The doctor will inquire about the symptoms and ask if there’s a history of migraines before jumping into the tests. Some of the tests include:
- A blood test:Blood tests help rule out other medical conditions, but it can also confirm any viruses like Epstein-Barr virus.
- Electroencephalography (EEG): An EEG measures the electrical activity in the brain.
- MRI scan: An MRI takes detailed images of the brain. This will help identify or rule out any brain tumors.
Since this condition is still a bit unknown to doctors, it’s not uncommon for this condition to go undiagnosed. However, persistence is important for a proper diagnosis. Doctors should be taking detailed notes of each visit to keep a record of symptoms.
Treatment for Alice in Wonderland syndrome
Currently, there isn’t a treatment for AIWS. The best course of treatment is to treat the associated condition. If the associated condition is a migraine, then the doctor will work towards treating the migraines. If the associated condition is epilepsy, then the doctor will work on treating epilepsy. The key is to reduce the amount of episodes the individual has to endure. Certain medications may help with this treatment, but doctors may also suggest that individuals change their diet to help reduce migraines or seizures.
While the symptoms have been reported to get better overtime, this may not be the case for everyone. Most adults tend not to report the symptoms in adulthood because they’ve been dealing with them since childhood. Some adults have even said that their symptoms embarrassed them because their visual distortions made them feel crazy. So, doctors don’t have a great indication of how many adults still suffer from episodes. This is why adults who continue to experience these symptoms need to make sure to report it to their doctors and keep a record of symptoms.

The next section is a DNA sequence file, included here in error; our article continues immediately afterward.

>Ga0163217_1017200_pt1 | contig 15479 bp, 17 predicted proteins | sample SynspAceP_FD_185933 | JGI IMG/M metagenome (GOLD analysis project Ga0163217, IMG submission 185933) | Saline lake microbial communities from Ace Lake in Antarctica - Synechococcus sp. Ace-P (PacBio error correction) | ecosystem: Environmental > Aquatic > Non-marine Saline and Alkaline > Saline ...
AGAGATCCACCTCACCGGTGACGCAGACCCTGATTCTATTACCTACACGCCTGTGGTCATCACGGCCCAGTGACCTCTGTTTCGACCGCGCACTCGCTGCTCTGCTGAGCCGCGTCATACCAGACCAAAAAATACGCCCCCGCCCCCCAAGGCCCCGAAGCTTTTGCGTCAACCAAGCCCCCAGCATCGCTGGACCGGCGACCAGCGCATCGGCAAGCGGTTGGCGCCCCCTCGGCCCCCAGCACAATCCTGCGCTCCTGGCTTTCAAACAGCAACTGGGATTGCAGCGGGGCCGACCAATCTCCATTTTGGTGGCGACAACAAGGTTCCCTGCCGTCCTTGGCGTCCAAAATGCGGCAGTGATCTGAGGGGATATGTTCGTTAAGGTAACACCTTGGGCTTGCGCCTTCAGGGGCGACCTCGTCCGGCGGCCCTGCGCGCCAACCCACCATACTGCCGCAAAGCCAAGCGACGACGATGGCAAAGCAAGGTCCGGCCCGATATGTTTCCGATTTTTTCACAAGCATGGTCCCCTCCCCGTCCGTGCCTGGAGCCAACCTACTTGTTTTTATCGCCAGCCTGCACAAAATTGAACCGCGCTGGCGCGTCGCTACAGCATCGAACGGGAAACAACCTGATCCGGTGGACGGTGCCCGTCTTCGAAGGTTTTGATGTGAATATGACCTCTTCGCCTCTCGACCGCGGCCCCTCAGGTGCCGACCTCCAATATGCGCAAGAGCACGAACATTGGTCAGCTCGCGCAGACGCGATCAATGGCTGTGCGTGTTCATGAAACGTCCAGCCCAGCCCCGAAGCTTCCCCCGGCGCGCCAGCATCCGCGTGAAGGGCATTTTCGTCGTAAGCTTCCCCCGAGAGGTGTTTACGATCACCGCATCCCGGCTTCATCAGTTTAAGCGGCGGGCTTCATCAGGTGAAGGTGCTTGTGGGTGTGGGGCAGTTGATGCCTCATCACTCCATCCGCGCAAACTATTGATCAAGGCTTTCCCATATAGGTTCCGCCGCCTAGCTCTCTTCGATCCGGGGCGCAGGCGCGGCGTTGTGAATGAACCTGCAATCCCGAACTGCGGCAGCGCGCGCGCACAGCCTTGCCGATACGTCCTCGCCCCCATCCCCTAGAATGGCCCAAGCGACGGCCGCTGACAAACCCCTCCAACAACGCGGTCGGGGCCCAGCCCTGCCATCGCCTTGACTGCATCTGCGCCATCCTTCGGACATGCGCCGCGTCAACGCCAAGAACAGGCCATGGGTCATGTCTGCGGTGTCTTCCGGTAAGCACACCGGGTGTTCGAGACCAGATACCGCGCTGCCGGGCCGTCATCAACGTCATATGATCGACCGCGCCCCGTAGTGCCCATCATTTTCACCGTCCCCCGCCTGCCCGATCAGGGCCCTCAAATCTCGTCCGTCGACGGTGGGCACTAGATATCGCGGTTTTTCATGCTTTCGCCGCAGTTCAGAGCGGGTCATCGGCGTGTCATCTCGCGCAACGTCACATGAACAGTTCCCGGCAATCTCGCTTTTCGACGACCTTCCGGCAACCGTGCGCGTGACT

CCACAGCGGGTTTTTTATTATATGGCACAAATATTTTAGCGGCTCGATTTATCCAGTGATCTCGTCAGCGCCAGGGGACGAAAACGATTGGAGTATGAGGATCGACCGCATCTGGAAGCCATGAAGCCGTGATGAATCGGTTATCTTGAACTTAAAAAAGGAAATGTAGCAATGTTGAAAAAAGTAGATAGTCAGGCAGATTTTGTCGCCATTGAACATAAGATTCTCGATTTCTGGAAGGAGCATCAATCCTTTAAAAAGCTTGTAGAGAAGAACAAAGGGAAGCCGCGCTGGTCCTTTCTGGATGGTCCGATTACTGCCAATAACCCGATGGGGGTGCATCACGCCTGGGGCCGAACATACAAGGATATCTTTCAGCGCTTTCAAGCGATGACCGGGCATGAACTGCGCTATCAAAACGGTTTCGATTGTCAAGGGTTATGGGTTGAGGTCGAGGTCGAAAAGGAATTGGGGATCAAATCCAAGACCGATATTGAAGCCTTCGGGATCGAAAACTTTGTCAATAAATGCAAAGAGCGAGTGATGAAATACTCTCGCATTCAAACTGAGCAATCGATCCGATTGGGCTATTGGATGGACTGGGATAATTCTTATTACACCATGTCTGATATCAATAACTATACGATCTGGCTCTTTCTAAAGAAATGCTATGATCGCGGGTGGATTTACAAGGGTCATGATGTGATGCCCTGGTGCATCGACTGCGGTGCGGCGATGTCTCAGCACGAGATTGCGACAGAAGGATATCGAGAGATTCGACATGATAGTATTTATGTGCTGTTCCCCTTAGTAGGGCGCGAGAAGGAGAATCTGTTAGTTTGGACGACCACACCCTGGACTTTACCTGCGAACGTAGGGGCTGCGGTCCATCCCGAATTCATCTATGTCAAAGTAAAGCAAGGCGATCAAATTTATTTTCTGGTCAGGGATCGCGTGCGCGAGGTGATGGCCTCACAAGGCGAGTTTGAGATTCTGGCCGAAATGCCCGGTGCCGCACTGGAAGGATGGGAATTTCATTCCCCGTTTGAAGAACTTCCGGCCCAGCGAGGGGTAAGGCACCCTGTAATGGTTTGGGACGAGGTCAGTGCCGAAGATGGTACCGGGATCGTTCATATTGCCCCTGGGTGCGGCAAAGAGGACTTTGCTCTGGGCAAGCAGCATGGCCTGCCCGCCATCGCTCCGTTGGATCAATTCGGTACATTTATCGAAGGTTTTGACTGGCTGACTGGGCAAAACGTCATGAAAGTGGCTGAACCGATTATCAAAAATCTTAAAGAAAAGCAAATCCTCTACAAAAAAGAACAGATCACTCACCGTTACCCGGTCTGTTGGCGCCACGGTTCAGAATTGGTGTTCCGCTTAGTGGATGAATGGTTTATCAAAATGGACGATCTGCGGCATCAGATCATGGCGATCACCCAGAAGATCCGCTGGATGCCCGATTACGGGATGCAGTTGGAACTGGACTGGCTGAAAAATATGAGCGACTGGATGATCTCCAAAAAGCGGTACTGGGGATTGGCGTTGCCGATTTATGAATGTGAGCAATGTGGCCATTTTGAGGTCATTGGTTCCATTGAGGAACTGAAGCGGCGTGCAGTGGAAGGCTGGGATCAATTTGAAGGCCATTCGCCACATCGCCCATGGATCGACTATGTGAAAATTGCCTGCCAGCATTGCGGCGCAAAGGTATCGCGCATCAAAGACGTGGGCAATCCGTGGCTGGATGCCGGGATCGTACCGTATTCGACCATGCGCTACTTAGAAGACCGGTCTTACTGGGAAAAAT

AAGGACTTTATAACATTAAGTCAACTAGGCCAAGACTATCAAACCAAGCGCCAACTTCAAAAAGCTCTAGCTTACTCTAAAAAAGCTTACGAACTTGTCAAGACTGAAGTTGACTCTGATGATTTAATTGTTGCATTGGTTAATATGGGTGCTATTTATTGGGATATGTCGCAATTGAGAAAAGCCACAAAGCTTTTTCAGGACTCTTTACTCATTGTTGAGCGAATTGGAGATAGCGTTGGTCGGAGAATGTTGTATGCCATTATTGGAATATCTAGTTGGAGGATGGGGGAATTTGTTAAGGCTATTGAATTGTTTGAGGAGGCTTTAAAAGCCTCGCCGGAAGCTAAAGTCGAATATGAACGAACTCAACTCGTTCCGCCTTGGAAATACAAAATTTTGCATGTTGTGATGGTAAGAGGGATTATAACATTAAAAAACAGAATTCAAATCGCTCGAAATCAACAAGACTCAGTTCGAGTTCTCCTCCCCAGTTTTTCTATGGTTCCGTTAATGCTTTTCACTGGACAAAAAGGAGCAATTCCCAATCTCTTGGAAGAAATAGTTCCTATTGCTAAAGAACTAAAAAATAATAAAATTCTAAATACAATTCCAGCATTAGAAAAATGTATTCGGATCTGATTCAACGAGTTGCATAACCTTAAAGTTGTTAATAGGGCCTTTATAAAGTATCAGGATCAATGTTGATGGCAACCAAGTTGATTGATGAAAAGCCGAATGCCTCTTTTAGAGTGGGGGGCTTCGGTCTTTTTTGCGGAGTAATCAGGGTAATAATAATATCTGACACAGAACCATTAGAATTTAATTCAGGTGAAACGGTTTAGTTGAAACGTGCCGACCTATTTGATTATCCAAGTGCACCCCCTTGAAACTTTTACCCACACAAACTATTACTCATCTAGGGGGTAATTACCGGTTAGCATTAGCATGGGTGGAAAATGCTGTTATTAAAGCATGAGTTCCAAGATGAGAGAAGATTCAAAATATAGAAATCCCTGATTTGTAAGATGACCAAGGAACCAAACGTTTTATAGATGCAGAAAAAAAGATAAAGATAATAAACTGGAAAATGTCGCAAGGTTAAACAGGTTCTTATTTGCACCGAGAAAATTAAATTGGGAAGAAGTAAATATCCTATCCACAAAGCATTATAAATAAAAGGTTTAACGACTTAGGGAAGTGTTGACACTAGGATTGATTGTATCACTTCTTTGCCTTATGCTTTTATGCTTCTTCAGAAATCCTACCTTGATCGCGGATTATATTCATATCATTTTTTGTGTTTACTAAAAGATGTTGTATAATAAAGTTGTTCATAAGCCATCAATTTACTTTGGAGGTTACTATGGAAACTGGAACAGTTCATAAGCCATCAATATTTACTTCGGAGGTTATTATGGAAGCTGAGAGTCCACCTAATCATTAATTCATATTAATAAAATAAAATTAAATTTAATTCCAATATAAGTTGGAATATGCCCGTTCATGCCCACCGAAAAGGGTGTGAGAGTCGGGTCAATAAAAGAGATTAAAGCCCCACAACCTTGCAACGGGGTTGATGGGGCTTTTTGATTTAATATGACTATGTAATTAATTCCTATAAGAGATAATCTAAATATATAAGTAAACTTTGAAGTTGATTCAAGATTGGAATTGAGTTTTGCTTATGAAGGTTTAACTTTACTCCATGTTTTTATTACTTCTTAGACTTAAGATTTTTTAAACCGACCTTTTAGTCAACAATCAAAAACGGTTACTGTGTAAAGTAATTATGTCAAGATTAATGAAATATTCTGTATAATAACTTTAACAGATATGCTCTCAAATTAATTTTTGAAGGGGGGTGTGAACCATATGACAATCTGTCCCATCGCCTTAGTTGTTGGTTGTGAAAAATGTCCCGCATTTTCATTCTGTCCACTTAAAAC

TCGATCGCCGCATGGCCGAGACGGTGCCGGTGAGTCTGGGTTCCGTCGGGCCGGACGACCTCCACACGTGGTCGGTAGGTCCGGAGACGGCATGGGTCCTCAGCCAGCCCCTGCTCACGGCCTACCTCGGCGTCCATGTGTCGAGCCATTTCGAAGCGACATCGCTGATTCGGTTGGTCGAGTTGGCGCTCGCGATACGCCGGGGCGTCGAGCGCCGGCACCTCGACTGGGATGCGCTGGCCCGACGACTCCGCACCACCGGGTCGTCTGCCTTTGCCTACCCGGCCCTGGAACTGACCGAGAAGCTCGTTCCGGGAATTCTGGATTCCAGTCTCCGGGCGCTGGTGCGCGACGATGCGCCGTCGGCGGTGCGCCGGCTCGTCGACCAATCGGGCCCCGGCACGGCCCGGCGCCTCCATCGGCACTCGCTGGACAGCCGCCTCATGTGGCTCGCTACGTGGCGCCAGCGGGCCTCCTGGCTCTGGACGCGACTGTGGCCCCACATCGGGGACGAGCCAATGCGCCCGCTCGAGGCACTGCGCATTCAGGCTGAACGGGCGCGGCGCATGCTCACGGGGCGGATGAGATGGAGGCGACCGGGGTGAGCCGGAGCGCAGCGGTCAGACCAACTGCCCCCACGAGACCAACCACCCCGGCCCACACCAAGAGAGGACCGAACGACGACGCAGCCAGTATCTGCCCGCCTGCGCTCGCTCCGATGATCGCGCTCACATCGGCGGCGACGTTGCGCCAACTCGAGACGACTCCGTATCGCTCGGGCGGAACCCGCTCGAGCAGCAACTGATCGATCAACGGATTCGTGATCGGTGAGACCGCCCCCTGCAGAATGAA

Social Security disability insurance (SSDI) for Alice in Wonderland syndrome
It’s unfortunate that the condition itself won’t qualify individuals for disability benefits. If individuals with AIWS can prove that the symptoms prohibit them from maintaining a full-time job or earning a living, the SSA may grant them benefits. Symptoms such as chronic migraines and seizures are more likely to get approved than those who have AIWS because of an infection since infections can be treated. However, they still have to prove that the migraines or seizures are prohibiting them from working.
For those who have chronic migraines or seizures with their AIWS, the SSA will take a few factors into consideration when taking a look at the disability claim. These factors are different for each symptom.
- Chronic migraines: If applicants have migraines as a symptom, the SSA will look at the applicant’s daily limitations, the frequency and severity of the migraines, take a look at the applicant’s employment options, and they’ll review the applicant’s medical records. If the SSA finds that applicant can’t perform their daily work tasks due to their migraines, they’ll grant SSDI benefits.
- Seizures: If applicants have seizures as a symptoms, the SSA divides the eligibility into two qualifications: convulsive epilepsy and non-convulsive epilepsy.
- If the applicant has convulsive epilepsy, the SSA will review the applicant’s medical records and see if they have had at least one seizure a month even after taking proper medication for three months and the convulsive seizures occurred during the day or at night causing symptoms that affected daytime activities.
- If the applicant has non-convulsive epilepsy, the SSA will review the applicant’s medical records and see if they have had at least one seizure a week even after taking proper medication for three months and the seizures interfere with the applicant’s daily activities or cause post-seizure behaviors that are not normal.
Applicants can also request a residual functioning capacity (RFC) form that they will have to ask their physician to complete for them. This form essentially acts as proof that the applicant’s symptoms prohibit them from performing certain work tasks because of how debilitating they are. While this process is lengthy, the more proof and paperwork applicants can provide, the better their chances of gaining benefits.
How we can help
It can be difficult to go through the application process alone. There’s a ton of paperwork and ensuring that all proper documentation is included in the submission is tiresome. Add to that a debilitating medical condition and it equates to a less than ideal situation. Having the help of experienced disability lawyers can make all the difference. Our experienced lawyers at Osterhout Berger Disability Law know exactly what it takes to properly submit a disability claim and are ready to help in whatever way they can. Schedule a free consultation today!